Something else we learn from the ocean is this. Imagine that you don’t want anything, you are just contented. If everything starts coming to you, naturally you might start to feel, “What is this? I am having all these things. I didn’t ask for them, but they just came. Others don’t have them. Look at me!” Slowly a subtle pride comes in, and the ego swells. But in the case of the sea, it doesn’t happen that way. The sea knows it is all the same water, it is all one. None is lesser, none is greater. And that kind of humility is the sign of a person who has steady wisdom.

Now Arjuna is curious about the life of such a person. He asks, “How does that person walk, talk, move about, act?” In Chapter Five, Sri Krishna continues to help Arjuna further understand by describing such a person’s actions. “Those who have realized the Self see that same Self equally in a Brahmin, a cow, a dog, or an outcaste.” (5.18) So the sage will see all beings with the same eye, making no distinctions, seeing the sinner and the saint with a totally impartial outlook. Seeing no one person as desirable or undesirable. The sage’s eye is totally neutral, like the sun. The sun shines not only on a palace but on a shack. Whether you buy, borrow or steal a rose, it will still be fragrant. It will not say, “No, you didn’t pay me so I won’t give you my fragrance.” We see this equanimity everywhere in the nature. It is only the human beings who make those kinds of distinctions.

Another important lesson comes in Chapter Twelve. Here, Sri Krishna gives a different name to the person of steady wisdom: bhakta, a true devotee, one who is very near and dear to God. Arjuna asks, “Who is very dear to you?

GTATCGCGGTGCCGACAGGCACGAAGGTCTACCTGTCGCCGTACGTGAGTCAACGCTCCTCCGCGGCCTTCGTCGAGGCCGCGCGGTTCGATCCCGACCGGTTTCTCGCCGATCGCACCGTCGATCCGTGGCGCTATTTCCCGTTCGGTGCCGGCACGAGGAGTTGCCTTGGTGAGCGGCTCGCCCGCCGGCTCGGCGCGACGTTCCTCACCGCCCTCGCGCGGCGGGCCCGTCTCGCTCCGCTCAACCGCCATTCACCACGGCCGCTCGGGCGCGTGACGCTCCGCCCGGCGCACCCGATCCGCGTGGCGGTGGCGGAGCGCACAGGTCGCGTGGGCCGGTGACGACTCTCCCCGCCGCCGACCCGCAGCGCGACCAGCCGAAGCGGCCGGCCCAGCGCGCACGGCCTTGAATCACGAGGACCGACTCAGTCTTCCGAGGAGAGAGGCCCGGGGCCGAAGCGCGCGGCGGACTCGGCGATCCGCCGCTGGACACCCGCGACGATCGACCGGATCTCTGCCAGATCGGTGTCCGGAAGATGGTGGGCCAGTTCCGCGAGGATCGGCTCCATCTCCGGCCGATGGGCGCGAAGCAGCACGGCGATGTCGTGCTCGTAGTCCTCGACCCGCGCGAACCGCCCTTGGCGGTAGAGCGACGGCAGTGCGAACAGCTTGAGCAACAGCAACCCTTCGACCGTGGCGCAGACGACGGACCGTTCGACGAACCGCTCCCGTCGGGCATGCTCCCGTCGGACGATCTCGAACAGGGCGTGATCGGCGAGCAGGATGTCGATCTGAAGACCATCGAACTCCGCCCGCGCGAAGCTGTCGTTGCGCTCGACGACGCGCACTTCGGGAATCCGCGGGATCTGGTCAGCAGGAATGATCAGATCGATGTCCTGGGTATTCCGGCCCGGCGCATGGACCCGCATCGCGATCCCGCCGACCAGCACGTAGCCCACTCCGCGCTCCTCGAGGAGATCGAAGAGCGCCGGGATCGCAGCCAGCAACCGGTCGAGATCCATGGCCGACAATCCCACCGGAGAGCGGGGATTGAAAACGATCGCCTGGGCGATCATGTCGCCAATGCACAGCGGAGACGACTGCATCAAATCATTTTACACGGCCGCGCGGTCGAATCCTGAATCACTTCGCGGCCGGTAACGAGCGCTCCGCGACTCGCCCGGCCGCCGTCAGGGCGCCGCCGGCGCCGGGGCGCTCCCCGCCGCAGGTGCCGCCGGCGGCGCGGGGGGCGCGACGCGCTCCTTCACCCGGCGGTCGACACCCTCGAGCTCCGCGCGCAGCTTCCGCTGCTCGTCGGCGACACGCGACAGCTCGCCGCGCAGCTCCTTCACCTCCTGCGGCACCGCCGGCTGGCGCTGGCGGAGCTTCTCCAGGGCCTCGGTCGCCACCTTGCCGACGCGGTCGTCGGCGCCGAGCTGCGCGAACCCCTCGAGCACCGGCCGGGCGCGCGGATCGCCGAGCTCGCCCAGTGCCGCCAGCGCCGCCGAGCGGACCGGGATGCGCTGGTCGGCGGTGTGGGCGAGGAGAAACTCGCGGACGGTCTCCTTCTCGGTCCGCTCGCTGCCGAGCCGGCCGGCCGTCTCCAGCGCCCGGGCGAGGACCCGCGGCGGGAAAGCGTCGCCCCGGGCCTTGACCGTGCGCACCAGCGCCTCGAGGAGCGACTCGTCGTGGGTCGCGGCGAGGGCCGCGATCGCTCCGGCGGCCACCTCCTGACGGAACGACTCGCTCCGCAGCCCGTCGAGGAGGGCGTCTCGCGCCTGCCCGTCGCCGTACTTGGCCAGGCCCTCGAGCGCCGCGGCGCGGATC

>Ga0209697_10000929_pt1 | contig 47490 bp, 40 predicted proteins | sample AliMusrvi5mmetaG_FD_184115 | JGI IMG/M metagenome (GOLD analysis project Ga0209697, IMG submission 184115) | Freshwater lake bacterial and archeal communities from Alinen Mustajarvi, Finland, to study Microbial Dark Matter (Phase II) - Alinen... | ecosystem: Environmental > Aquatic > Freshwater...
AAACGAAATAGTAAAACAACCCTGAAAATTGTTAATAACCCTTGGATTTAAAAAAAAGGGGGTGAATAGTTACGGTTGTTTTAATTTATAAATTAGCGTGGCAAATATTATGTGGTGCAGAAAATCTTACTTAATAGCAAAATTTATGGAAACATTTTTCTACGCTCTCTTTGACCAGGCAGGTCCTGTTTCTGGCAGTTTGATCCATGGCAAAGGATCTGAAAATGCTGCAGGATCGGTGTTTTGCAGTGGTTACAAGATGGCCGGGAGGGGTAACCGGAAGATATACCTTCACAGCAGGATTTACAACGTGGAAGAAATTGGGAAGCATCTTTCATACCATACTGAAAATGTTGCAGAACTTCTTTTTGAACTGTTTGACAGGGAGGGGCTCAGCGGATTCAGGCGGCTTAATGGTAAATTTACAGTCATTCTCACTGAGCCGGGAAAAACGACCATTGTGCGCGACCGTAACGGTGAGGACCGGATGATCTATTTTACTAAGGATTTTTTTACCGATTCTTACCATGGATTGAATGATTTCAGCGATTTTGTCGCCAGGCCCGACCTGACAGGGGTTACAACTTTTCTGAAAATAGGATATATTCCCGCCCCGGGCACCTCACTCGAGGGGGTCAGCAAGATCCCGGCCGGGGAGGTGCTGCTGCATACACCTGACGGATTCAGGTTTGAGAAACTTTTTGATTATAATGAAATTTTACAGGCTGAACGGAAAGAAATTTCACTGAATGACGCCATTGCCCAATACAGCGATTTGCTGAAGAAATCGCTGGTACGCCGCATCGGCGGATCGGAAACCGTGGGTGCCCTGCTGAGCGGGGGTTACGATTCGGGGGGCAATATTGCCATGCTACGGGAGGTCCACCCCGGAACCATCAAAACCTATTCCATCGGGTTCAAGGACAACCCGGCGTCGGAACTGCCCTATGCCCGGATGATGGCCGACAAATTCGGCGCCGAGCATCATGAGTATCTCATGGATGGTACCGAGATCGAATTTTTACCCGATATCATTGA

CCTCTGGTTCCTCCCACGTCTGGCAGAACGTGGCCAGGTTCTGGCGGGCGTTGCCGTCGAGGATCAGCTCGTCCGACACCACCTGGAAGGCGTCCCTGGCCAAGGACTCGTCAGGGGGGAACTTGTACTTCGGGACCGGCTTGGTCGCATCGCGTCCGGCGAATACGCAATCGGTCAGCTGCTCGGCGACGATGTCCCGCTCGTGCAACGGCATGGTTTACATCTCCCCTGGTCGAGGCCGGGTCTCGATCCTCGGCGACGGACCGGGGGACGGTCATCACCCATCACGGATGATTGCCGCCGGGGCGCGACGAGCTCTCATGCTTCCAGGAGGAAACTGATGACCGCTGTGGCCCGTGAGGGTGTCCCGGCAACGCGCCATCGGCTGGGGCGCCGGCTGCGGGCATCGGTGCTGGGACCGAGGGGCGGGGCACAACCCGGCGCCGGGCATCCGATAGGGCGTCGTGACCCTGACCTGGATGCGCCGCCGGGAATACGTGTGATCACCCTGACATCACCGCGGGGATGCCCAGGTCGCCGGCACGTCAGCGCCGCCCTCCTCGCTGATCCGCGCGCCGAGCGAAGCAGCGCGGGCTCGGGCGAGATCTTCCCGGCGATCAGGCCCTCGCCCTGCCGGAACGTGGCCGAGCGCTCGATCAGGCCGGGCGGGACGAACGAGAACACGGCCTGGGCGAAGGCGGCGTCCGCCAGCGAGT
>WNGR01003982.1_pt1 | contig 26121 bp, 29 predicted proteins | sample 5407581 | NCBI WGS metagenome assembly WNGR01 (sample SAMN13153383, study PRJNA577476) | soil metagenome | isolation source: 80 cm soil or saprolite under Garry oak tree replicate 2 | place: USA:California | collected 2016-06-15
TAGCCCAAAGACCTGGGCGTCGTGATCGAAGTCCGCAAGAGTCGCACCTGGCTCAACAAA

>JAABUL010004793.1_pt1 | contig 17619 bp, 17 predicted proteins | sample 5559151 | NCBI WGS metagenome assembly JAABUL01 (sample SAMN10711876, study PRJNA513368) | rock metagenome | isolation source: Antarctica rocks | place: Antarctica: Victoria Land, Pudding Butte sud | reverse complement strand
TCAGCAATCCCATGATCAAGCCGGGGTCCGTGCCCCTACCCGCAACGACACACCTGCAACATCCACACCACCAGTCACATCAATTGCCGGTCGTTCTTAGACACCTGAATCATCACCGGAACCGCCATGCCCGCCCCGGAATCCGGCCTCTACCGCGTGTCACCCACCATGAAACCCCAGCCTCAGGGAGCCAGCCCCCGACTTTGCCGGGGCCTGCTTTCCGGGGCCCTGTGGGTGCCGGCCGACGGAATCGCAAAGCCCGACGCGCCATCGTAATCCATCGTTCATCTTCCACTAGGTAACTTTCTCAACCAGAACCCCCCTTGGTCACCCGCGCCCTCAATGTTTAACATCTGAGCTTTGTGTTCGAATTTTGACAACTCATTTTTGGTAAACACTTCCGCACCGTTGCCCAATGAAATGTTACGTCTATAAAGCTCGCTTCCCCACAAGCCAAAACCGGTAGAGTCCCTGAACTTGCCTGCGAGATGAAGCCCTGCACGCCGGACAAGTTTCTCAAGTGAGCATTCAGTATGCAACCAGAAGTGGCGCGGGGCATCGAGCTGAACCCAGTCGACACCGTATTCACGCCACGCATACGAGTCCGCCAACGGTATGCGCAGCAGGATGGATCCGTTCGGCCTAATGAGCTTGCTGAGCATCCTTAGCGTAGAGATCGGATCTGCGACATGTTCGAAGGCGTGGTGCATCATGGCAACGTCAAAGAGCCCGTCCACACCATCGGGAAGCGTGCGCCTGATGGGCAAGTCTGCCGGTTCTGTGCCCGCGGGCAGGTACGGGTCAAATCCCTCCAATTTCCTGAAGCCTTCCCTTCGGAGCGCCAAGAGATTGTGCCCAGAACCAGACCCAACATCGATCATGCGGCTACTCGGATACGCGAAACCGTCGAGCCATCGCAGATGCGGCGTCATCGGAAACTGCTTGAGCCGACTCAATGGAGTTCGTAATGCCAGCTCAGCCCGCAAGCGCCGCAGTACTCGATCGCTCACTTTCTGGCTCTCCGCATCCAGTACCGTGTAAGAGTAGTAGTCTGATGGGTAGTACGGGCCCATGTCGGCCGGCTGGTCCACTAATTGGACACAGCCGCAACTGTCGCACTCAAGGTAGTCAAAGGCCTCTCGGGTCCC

Very dear to me is that devotee who hates no creature; who is friendly and compassionate; who does not feel separate from others, and therefore does not think anything is his own; who stays calm in pleasure and pain, and is forgiving. I cherish that devotee who is ever content; who, through meditation, is steady of mind; who controls himself; whose convictions are

consistent and strong; and who offers his heart and mind to me. I cherish that devotee who does not disturb the world and is not disturbed by the world; who is neither excited by joy, nor is the victim of his own envy, fear or worry. (12.13-12.15)

To be “not excited by joy” does not mean to be always morose. It means that person is not excitable. Because if you get excited, naturally, the opposite should happen—you will later become depressed. Instead, the sage remains always balanced. There is excitement constantly, but it is within. There’s nothing more exciting than the kind of bliss that comes from recognizing that everything is ever-changing, transitory, and fun. Such people are always in a state of intoxication and nothing can intoxicate them further. So, if you want to know whether someone is a person of steady wisdom, a real bhakta, then see him or her through this lens. That is the best way to understand such a person.

Sri Krishna gives still another description of a sage: one who is “utterly detached from personal desires,” one who doesn’t have any interests of his or her own. (12.16) That is why the sage can keep his mind steady: he or she has nothing to gain, nothing to lose, and in that state, sees the one and the same Self in all. Sri Krishna says, “Very dear to me is that devotee who worships the same Self in friend and foe alike” (12.18).

My Master, Swami Sivanandaji, used to sing: “Knowledge, Bliss, Knowledge, Bliss, Bliss Absolute. In all conditions I am Knowledge, Bliss Absolute.” Everyone can sing that, because in truth you are that Self. Once you realize that, you will be possessed by all of these beautiful qualities and nothing will be able to shake you. OM Shanti, Shanti, Shanti.

By Sri Swami Satchidananda

Excerpted from a talk by Sri Gurudev at Hunter College in New York city on May 25, 1973.